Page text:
Pulling it together
Given the pieces of the puzzle I’ve listed above, let’s draft some research questions.
How do nursing educators describe their experiences in teaching ASN nursing students using full body patient simulators in a remote environment?
Note my setup of the question – how do they describe their experiences? That addresses my descriptive approach. This question is almost a rephrasing of the purpose statement as a question.
How do nursing educators describe the mastery experiences that influenced their strategies used in teaching with full-body patient simulators in a remote environment?
Here I’ve used describe again, and now I’m bringing in one of the tenets of self-efficacy theory that I will be using in my study – mastery experiences.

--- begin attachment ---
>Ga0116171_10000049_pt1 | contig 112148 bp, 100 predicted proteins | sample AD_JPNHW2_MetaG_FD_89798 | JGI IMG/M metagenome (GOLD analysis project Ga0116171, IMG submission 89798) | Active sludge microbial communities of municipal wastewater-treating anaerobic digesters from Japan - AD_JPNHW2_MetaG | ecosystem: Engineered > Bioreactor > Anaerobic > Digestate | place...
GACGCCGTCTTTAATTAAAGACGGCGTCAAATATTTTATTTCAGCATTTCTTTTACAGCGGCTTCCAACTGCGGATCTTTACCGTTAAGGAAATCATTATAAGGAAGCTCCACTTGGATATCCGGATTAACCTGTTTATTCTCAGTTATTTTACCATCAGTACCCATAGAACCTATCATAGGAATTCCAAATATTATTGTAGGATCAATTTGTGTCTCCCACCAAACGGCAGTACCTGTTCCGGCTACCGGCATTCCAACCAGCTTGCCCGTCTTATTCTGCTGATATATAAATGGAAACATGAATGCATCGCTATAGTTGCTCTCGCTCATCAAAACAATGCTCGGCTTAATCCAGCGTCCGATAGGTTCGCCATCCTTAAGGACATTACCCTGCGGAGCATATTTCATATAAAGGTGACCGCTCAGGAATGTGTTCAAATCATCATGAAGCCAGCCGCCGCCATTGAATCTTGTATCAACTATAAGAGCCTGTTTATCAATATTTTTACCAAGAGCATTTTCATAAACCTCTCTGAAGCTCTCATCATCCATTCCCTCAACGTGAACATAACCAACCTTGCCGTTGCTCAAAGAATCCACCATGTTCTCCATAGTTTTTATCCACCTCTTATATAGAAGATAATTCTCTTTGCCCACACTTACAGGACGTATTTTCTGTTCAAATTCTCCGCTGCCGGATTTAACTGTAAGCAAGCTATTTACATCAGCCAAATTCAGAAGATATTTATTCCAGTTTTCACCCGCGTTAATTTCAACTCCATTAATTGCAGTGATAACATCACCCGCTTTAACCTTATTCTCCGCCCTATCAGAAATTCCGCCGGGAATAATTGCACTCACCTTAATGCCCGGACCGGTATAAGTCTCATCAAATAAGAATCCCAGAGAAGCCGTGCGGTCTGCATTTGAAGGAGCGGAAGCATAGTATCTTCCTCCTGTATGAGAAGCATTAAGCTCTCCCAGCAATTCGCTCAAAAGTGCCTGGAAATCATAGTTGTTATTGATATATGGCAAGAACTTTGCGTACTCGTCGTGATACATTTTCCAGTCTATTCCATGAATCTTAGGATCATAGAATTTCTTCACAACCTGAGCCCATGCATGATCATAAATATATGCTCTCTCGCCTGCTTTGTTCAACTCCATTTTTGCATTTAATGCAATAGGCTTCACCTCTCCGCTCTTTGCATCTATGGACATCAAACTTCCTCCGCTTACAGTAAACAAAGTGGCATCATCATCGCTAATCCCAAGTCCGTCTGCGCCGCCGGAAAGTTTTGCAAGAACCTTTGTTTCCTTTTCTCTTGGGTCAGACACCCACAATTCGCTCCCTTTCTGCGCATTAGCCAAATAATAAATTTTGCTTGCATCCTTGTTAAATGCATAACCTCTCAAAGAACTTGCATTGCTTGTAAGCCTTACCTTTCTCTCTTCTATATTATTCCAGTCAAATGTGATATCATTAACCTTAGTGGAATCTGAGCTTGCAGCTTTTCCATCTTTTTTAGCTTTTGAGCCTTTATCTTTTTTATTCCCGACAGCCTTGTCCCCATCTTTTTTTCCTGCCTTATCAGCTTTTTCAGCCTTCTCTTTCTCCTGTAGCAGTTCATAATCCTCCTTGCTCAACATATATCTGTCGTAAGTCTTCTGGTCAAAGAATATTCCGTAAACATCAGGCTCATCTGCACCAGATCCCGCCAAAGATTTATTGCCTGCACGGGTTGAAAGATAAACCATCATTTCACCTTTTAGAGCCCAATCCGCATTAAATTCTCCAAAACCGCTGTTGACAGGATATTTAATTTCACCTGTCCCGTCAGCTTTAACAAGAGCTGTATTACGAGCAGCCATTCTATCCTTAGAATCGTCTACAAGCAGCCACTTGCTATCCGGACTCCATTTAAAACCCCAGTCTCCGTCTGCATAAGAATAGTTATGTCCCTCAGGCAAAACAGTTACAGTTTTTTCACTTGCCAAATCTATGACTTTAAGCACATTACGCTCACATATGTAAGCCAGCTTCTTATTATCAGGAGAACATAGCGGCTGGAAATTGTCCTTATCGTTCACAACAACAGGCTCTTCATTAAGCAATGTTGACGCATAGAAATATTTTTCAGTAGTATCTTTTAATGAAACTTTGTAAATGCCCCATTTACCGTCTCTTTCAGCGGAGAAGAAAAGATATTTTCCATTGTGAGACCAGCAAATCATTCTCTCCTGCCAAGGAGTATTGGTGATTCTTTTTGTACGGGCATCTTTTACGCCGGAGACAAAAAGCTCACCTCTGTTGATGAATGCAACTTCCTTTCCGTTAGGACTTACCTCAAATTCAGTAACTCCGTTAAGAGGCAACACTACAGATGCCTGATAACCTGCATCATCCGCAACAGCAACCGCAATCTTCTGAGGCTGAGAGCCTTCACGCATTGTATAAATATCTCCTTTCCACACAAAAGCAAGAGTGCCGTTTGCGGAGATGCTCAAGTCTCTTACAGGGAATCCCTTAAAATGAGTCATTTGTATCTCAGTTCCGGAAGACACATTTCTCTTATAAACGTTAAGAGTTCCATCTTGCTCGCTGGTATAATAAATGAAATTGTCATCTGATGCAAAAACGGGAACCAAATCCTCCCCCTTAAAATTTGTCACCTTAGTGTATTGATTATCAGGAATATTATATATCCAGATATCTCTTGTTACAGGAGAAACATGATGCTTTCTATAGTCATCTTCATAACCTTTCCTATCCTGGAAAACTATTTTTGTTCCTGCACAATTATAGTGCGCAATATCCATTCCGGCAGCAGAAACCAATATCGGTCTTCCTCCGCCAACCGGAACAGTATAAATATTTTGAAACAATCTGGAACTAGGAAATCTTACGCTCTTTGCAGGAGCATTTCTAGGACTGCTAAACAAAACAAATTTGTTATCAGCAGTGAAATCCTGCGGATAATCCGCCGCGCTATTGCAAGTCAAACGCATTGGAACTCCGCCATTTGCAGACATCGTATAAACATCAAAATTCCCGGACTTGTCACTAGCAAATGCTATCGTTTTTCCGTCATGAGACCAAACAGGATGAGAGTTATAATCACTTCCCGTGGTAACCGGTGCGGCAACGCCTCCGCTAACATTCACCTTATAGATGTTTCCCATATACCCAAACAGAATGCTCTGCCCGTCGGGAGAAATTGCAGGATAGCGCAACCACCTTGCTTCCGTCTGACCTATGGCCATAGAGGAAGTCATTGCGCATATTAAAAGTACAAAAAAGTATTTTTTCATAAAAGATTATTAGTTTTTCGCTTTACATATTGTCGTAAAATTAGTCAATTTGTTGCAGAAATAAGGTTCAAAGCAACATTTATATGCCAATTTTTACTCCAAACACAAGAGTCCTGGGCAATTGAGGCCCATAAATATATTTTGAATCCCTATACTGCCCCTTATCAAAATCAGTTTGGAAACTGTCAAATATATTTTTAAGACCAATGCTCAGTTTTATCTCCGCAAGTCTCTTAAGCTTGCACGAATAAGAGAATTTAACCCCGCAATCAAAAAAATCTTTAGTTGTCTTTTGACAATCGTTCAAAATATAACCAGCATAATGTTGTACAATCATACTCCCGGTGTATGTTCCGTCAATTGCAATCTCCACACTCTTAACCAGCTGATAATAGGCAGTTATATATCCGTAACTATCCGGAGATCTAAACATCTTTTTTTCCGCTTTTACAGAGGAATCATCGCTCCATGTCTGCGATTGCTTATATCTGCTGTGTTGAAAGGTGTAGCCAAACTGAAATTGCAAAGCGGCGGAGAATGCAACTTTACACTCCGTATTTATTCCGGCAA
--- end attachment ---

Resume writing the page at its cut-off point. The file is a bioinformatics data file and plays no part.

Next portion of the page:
How do nursing educators describe the social models that influenced their strategies used in teaching with full-body patient simulators in a remote environment?
This question is similar to the one above it, but uses a different tenet of self-efficacy theory.
Here I will stop with my questions. In this made-up research study, I am only going to use two of the tenets of self-efficacy theory and I’ve created research questions around them.
Looking over my three questions, I see that two are different enough from each other – addressing mastery experiences and another addressing social models – to gather unique data to result in clearly discrete parts in my write-up in chapter 4. The first question is broader and gives room for me to create interview questions that perhaps align with the themes in the literature.
In the next post, I will show you how to develop your interview questions for your research to ensure that they are an outgrowth of your research questions and written in a way that will engage your participants, generating good data for your study. So, did you learn how to develop research questions? Let us know where you are in developing your research questions in the comments below.